"Scotty" may have lived on D4L's debut album Down for Life, but it is all Fabo. Likewise, Shawty Lo was the group's mastermind and breakout star, but Fabo's was the other magnetic, hypnotic voice. The song stands in contrast to "Laffy Taffy," the most visible part of the D4L legacy and the single that gained the group the most commercial success (No. 1 on the Hot 100!) and the most critical disdain. Fabo mentions being "geeked up" there, but the reference gets buried under the rest of the song's playful flirtation. "I think a lot of people be forgetting we hustlers and street cats," Fabo told XXL a few years later, but "Scotty" is a stark reminder. It's a dark song about drugs and addiction and things that go bump in the night, seemingly bya thing that goes bump in the night — "I tell myself there's nothing wrong / But I just keep gritting my teeth / I can't sleep, I can't eat / I just geek, I just geek," Fabo rasps, belying the idea that snap was all fluff just because kids danced to it. —Melvin Backman
Let's get two things crystal clear. One, Lil Wayne's run from 2004 until he reported to Rikers Island in 2010 for a gun possession charge is a run that very few artists in any genre have ever been able to replicate, in quality or quantity. And two, for anyone wondering, the definitive rankings for Weezy'sCarter anthology is as follows: 2-1-3-5-4. At the time of Tha Carter II's release, in 2005, Wayne was the last remaining relic of Cash Money's original mainstream presentation. Juvenile and B.G. had left the label, and Turk was in prison. The youngest Hot Boy now had to carry the only musical home he'd ever known on his shoulders — and dios mio, did he ever. "I'm so 504 you got to kill me here / If you ever looking for me, b****, I will be here," he rhymes on "Fly In," "Cash Money is an army, Navy Seal me here / Lot of n***** ran from me but I still be here."
On C2, he declared himself "the best rapper alive" and then walked it like he talked it. The album begins with "Tha Mobb," a five-minute, no-hook odyssey of Wayne, in his own words declaring, "I ain't ducking cause I'm right here, I'm chestin' up / I don't care who at the top of the stairs / I'm steppin' up." One of the rare 20+ track masterpieces, Tunechi — ever the avid sports fan — notched a Game 7 triple double, walk off grand slam and quarterbacked a Cash Money classic. Tunes from Tune like "Fireman," "Grown Man," "Fly In/Fly Out," "Receipt," "Hit 'Em Up," "I'm A D-Boy" and "Hustler Musik" masterfully weave all elements of his musical personality: the firecracker from Hollygrove now with an even more refined sound, enigmatic introspective and full-time Casanova. Wayne was already a star, and he'd reach megastar levels after C2, given a zany run of guest appearances and a biblical display of classic mixtape after classic mixtape. Yet, as an album, C2, ironically released only three months after Hurricane Katrina forever altered the history of his hometown of New Orleans, is undoubtedly Wayne's magnum opus. —Justin Tinsley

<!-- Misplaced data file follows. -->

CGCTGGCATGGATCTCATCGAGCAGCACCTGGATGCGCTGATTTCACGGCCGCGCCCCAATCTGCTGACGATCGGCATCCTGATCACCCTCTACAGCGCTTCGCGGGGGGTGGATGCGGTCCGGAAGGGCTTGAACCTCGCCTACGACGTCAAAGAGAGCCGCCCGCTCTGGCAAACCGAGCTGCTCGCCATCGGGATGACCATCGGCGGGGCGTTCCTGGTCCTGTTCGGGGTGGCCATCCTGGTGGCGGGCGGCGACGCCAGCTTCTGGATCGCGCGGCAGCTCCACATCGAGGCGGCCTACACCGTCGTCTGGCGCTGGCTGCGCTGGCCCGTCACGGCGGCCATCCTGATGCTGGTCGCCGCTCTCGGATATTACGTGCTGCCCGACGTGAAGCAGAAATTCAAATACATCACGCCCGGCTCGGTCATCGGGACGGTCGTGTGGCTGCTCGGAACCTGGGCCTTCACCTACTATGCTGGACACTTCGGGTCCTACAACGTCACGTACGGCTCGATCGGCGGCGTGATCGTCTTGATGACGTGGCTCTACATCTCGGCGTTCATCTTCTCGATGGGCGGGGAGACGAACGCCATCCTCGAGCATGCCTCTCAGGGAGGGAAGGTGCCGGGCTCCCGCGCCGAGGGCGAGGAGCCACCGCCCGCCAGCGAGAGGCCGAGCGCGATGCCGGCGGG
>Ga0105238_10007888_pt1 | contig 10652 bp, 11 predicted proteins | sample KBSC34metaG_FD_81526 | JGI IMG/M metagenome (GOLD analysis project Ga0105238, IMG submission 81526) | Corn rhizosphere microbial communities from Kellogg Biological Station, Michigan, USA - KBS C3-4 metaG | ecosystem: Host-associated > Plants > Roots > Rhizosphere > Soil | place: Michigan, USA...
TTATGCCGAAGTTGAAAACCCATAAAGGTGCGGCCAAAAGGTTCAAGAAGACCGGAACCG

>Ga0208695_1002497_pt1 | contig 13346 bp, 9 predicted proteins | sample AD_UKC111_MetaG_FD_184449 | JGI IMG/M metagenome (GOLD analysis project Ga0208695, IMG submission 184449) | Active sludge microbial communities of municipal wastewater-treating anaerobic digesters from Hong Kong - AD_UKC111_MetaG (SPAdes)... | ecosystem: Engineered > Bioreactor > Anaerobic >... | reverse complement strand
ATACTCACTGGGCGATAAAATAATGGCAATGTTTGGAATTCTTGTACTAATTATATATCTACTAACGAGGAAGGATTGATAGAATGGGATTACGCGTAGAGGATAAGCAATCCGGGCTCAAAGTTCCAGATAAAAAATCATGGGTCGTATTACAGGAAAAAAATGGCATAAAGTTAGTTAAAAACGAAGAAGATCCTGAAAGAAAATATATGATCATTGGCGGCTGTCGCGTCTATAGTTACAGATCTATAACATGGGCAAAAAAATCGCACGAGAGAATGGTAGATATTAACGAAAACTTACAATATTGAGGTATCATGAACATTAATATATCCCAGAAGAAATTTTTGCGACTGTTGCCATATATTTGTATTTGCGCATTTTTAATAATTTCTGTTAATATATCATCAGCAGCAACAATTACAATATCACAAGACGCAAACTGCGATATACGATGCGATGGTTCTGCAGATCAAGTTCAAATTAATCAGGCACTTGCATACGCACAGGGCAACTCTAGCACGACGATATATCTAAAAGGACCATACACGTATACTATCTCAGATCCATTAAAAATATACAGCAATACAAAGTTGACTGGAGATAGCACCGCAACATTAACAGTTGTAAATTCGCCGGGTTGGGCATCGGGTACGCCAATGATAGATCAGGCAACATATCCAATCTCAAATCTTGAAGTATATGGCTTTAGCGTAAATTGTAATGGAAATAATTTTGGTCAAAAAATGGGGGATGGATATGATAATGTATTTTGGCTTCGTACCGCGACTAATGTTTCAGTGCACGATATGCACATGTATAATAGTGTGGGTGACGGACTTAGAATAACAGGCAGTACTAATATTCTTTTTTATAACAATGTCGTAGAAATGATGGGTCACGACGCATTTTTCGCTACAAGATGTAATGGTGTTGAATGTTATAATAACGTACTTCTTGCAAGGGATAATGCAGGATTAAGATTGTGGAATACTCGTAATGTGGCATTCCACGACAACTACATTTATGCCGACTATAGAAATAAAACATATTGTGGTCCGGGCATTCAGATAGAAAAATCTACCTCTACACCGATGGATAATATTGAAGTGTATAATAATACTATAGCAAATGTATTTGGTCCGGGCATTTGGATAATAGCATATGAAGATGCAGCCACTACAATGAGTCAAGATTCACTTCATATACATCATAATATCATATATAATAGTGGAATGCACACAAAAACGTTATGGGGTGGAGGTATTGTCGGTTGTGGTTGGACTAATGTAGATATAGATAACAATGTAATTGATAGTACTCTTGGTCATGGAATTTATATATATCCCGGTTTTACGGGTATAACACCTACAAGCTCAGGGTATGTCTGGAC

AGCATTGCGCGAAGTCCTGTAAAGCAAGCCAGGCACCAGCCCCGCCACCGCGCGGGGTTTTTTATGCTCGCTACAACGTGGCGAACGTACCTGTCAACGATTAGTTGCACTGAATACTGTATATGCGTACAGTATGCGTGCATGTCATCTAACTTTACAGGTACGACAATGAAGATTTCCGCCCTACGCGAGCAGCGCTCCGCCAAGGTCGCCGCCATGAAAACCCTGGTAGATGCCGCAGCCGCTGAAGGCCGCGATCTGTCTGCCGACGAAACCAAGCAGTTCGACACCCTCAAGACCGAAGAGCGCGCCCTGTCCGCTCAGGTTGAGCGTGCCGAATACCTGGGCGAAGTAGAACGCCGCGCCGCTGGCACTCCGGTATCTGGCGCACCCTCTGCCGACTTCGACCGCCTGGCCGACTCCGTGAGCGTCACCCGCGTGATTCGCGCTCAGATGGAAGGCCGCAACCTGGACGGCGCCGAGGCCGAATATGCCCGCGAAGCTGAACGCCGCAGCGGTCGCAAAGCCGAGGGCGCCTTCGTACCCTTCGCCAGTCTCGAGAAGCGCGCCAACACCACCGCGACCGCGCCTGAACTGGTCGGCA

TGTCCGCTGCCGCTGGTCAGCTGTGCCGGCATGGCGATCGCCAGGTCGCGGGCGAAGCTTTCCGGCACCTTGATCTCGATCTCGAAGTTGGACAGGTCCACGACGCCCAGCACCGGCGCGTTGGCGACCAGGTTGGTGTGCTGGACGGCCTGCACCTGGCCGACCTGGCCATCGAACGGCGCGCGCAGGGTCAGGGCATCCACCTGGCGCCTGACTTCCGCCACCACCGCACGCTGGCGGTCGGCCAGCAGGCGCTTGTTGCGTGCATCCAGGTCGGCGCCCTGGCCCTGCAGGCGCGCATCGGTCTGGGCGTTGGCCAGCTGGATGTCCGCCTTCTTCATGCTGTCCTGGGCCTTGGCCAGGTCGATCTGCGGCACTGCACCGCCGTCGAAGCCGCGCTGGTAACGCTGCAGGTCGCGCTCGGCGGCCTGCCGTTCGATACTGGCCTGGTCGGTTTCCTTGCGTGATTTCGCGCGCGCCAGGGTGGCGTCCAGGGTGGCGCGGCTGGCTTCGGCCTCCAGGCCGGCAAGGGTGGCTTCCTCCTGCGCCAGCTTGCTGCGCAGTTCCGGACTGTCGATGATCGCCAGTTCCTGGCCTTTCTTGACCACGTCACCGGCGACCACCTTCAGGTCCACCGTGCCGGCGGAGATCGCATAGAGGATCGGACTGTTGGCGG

"It was my time even if it wasn't yet," Rick Ross reflected on writing his debut single "Hustlin'." "I felt like I could see through those different windows of life." It's an opulent description from an artist who's made opulence — from caviar to selling crack rock — part of his very creative essence. In 2006, "Hustlin'" was a genre-gripping statement by the next hip-hop prodigy from the city that had already given the world 2 Live Crew, Trick Daddy, Trina, JT Money and, by 1981, the entry point of 70 percent of America's cocaine and weed and 90 percent of its counterfeit quaaludes. In actuality, though, the song was cultivated through a mixture of influences and coincidences. After receiving the instrumental from a friend, Ross took the CD with the beat and drove three hours to a Trina concert later that night. As she'd done in the past, the Diamond Princess let Ross open for her. Ross told the DJ to play that beat — the "Hustlin'" beat — and Ross rapped the first verse, which he wrote on the drive to the show. "I just remember the look of this one dude in the crowd," Ross said. "It was a look I had never gotten from anybody for any music I had ever written."
Did Ross really know the real Manuel Noriega? And did he really owe Ross a 100 favors? *Shrugs* But "Hustlin'" helped define, in its own way, the sound of Southern rap moving forward. It was flashy, yet grimy. Callous, yet infectiously catchy. Motivational, yet dripped in street education that has many serving life sentences or lying six feet underground. If a person happened to be outside in 2006, then he or she remembers this song, and later the remix with Jay-Z and Jeezy, blasting out of every car, at every college house party, cookout, nightclub, strip club and street corner. Anywhere where rap music was played, Ross' trafficking manifesto lived and thrived. The single would be the driving force behind Ross' inaugural album, Port of Miami, debuting at No. 1 on the Billboard200 charts. Equally as important, it created a bidding war to secure Ross' talents, eventually won by Jay-Z and Def Jam.—Justin Tinsley
"It's Goin Down" is the biggest song of Yung Joc's career. In 2006, it would become ubiquitous with the help of its accompanying motorcycle dance. The undeniably catchy track managed to command attention, as the Atlanta rapper, over a synth-heavy beat by Nitti pushed forward his sound. Joc's artistry relies on his Southern drawl and contagious beat selection, as he displayed on his debut album, New Joc City. The chorus is hypnotic alongside Joc's braggadocious bars about his exquisite taste: "Everybody love me, I'm so fly, n***** throw me deuces every time I ride by," will always stick out no matter what year it is. —Robyn Mowatt